Quick Tip Tuesday: Living Books

March 31st, 2009

If you are tired of hearing, “I don’t know what to write!” in your writing workshop, then this week’s Quick Tip is for you. Bruce Morgan, author of Writing Through the Tween Years introduced Living Books to his writing class. Students record their observations about a pretty sunset, the first snow of the season, or whatever else happens in their lives in their Living Books. “The Living Books store our observations of and responses to life,” writes Bruce.

Introducing Living Books

I recommend taking some time to introduce Living Books to the class. I show the kids examples of the type of empty journal they should get. Hindley (1996) emphasizes that the books should be very special so the writing is housed in something that signifies its importance. Beautiful blank books can be found at Wal-Mart, at grocery stores, and at bookstores. I set a deadline a couple of weeks away and write a letter about bringing in their blank books and send it home.

Many kids cannot afford a fancy writers’ notebook so I purchase a lot of large composition notebooks. So the books will be special, the students create covers to reflect their personalities. Clear packing tape secures the covers to the composition notebooks and protects them from being torn.

When I introduce Living Books, the kids are not allowed to write in their books right away. Each day for two weeks, I model what entries should look like. To keep them from thinking these are diaries, I keep making mention of that fact. This writing will be vital, and it is to be cherished. These books will be much more than diaries; they will be life logs.

Before the kids begin their Living Books, I want them to see as many different people modeling writing as possible. For example, my model writing topics include the first days of the new year, the heat that wouldn’t let go of Colorado, wildflowers, and the sunsets smeared with orange and red as a result of forest fires. To show the kids a different model, Dawn and I have traded classes. Dawn verbally processes as she writes, talking about the purpose and the motivation behind her writing. Dawn wrote about baseball, her passion, and about the exploits of her two sons as they pursued college baseball. Our principal came in to write with us. She wrote about her parents’ upcoming fiftieth wedding anniversary, about her son’s going to college, and about her daughter’s being part of the Castle Rock Police Department junior officers division.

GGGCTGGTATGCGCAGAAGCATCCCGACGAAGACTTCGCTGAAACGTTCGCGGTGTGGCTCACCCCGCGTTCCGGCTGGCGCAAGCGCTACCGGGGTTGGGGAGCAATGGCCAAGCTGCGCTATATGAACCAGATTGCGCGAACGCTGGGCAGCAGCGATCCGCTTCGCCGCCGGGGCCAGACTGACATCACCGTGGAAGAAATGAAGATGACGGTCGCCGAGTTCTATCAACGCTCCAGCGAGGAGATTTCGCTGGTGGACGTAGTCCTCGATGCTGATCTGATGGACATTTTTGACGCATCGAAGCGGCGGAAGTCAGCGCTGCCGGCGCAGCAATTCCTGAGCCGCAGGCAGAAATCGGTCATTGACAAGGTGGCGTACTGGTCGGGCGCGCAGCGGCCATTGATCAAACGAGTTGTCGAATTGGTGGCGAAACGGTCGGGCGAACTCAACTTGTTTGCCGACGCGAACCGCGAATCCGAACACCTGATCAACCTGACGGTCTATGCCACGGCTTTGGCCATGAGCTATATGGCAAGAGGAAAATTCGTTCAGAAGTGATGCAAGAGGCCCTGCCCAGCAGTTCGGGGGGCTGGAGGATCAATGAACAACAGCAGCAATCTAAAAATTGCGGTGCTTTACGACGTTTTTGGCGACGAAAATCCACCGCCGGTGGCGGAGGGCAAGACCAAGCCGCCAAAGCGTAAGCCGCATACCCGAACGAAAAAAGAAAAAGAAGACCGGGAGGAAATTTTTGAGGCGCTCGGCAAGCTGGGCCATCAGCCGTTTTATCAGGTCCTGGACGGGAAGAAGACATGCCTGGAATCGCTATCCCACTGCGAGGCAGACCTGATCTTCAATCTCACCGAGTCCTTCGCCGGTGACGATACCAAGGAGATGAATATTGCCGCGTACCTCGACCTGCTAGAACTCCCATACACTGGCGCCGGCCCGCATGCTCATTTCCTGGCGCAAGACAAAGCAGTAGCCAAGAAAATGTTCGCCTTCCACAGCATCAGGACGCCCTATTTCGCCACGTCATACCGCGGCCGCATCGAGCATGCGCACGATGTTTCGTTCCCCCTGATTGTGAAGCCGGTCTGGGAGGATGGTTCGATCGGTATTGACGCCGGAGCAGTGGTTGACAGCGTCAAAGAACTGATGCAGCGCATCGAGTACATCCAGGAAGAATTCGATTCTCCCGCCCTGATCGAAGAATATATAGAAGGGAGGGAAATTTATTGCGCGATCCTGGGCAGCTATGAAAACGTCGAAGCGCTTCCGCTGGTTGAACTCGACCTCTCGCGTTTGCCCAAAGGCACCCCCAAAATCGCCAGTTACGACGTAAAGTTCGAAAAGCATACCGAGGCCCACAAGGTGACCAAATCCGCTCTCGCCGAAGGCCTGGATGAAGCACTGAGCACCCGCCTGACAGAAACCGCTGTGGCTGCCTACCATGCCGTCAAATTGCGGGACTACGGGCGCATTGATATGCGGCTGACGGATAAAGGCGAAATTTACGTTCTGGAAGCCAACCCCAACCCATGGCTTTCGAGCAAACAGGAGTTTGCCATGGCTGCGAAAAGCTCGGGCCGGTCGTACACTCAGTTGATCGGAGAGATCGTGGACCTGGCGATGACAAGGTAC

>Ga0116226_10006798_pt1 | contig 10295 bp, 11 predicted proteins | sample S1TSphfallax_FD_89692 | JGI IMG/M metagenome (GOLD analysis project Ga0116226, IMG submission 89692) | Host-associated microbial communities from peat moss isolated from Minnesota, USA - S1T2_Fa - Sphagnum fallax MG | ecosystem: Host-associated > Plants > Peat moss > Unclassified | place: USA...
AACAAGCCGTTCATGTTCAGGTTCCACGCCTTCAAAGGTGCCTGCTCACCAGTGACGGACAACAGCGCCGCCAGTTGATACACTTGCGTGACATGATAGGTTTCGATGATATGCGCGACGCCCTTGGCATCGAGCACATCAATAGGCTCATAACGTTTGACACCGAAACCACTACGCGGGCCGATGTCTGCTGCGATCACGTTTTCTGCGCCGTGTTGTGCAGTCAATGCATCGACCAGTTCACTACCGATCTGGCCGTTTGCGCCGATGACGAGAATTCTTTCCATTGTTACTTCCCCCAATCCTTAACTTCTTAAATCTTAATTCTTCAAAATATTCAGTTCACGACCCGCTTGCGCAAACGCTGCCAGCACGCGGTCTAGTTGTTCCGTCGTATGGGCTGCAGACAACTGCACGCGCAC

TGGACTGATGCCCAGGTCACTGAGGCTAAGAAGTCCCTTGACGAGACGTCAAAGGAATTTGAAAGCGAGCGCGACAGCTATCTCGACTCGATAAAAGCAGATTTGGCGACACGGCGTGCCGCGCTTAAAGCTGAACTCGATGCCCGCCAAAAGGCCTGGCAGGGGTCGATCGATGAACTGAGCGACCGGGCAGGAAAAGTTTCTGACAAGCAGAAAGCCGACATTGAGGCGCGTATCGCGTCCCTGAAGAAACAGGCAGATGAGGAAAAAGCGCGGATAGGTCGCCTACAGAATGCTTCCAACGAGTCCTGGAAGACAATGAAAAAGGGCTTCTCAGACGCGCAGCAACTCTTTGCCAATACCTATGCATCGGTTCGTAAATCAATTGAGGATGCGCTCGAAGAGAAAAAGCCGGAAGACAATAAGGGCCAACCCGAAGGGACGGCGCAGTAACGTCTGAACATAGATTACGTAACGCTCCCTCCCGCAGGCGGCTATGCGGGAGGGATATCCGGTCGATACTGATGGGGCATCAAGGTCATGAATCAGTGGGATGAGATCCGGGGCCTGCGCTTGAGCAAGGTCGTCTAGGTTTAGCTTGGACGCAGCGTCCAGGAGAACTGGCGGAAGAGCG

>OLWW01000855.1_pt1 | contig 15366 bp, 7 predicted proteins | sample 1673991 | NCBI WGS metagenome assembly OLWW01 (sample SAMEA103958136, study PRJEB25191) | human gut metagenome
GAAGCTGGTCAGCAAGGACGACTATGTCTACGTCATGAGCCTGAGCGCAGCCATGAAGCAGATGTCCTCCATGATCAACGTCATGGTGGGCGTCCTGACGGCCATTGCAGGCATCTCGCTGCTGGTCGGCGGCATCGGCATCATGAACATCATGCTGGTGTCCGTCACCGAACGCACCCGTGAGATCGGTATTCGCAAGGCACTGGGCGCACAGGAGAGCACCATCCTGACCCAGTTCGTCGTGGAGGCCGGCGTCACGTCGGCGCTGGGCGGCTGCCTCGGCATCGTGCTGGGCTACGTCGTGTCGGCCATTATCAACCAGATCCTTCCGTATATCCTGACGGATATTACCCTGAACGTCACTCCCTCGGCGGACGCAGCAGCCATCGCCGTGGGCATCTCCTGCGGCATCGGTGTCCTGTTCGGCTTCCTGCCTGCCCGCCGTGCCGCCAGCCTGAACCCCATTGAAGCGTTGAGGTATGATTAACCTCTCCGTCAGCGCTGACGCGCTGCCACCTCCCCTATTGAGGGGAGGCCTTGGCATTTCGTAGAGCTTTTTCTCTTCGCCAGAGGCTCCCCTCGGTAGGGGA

The kids are soon itching to write in their Living Books, but I’ll have none of that. I use reverse psychology, knowing that if they don’t get to begin right away, they will be overjoyed about writing when they do get the chance. After a couple of weeks of building suspense, they can begin to write entries, but on notebook paper, not in their Living Books. These entries I collect because I want to gradually release control to the kids by providing examples of what I am looking for from the kids, in addition to the examples they saw written by adults.